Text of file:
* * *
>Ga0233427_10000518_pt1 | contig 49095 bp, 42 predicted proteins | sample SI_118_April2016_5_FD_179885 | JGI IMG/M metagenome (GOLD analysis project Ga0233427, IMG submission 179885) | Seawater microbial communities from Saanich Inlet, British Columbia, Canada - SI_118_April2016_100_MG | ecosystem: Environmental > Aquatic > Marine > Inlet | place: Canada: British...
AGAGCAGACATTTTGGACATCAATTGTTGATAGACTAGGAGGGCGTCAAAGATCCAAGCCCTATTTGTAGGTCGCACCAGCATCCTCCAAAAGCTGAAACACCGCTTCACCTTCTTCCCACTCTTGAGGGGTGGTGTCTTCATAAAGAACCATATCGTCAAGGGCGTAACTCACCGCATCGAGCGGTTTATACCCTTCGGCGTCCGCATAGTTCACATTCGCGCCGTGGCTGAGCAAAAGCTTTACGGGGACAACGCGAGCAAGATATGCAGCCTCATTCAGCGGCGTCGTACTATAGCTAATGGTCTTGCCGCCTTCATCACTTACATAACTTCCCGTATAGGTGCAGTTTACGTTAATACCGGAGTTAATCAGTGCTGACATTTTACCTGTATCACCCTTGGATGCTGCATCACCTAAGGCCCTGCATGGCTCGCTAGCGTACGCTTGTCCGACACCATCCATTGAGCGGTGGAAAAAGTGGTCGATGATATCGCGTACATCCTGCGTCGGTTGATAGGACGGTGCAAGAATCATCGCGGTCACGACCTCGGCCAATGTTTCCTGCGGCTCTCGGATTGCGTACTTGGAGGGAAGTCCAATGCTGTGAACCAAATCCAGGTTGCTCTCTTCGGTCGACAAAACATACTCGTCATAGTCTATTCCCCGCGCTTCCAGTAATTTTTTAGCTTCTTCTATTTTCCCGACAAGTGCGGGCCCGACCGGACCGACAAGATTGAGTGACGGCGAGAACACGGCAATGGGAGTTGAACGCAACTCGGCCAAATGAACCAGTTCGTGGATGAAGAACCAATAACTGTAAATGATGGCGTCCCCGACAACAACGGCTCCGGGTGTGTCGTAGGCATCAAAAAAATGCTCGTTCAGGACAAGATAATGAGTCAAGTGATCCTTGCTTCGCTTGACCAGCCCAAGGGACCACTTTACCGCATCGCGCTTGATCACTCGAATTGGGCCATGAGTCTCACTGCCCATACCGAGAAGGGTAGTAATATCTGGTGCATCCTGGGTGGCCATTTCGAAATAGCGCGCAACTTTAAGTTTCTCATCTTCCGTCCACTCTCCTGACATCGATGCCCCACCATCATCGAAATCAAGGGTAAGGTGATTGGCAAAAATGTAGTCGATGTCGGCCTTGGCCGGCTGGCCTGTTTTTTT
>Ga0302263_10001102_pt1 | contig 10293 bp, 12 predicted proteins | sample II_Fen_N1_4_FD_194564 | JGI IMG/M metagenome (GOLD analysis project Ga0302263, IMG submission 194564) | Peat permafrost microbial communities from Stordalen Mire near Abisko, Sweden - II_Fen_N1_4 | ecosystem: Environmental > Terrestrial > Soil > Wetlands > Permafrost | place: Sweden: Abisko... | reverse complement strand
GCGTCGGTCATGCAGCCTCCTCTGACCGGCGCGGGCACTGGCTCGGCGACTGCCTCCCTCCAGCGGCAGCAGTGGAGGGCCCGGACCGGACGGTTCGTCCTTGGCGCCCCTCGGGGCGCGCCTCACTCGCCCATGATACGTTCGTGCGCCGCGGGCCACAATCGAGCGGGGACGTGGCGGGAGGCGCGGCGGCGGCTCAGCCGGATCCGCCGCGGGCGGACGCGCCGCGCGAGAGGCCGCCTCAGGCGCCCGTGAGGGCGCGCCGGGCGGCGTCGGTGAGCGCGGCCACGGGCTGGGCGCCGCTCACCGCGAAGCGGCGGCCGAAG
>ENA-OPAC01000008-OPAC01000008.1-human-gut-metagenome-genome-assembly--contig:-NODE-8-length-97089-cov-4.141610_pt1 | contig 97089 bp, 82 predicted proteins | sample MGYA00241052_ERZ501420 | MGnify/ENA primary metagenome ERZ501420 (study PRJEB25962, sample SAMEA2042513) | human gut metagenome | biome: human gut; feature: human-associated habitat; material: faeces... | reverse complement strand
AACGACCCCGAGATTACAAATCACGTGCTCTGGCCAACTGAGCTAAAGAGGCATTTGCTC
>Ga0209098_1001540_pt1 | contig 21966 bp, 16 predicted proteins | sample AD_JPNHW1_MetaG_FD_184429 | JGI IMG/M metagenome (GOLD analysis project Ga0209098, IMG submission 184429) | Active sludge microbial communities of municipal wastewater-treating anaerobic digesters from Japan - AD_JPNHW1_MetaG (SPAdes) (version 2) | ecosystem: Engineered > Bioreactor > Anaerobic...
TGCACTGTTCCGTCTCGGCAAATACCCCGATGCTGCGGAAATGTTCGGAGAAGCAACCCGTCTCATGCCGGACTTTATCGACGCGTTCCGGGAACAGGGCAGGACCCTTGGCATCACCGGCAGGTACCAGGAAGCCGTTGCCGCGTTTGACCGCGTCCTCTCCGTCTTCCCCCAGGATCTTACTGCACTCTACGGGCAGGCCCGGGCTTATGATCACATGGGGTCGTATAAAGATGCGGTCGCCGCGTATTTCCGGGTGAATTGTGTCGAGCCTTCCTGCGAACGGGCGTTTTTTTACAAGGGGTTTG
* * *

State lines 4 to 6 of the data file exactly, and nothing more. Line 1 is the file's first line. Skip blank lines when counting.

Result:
GCGTCGGTCATGCAGCCTCCTCTGACCGGCGCGGGCACTGGCTCGGCGACTGCCTCCCTCCAGCGGCAGCAGTGGAGGGCCCGGACCGGACGGTTCGTCCTTGGCGCCCCTCGGGGCGCGCCTCACTCGCCCATGATACGTTCGTGCGCCGCGGGCCACAATCGAGCGGGGACGTGGCGGGAGGCGCGGCGGCGGCTCAGCCGGATCCGCCGCGGGCGGACGCGCCGCGCGAGAGGCCGCCTCAGGCGCCCGTGAGGGCGCGCCGGGCGGCGTCGGTGAGCGCGGCCACGGGCTGGGCGCCGCTCACCGCGAAGCGGCGGCCGAAG
>ENA-OPAC01000008-OPAC01000008.1-human-gut-metagenome-genome-assembly--contig:-NODE-8-length-97089-cov-4.141610_pt1 | contig 97089 bp, 82 predicted proteins | sample MGYA00241052_ERZ501420 | MGnify/ENA primary metagenome ERZ501420 (study PRJEB25962, sample SAMEA2042513) | human gut metagenome | biome: human gut; feature: human-associated habitat; material: faeces... | reverse complement strand
AACGACCCCGAGATTACAAATCACGTGCTCTGGCCAACTGAGCTAAAGAGGCATTTGCTC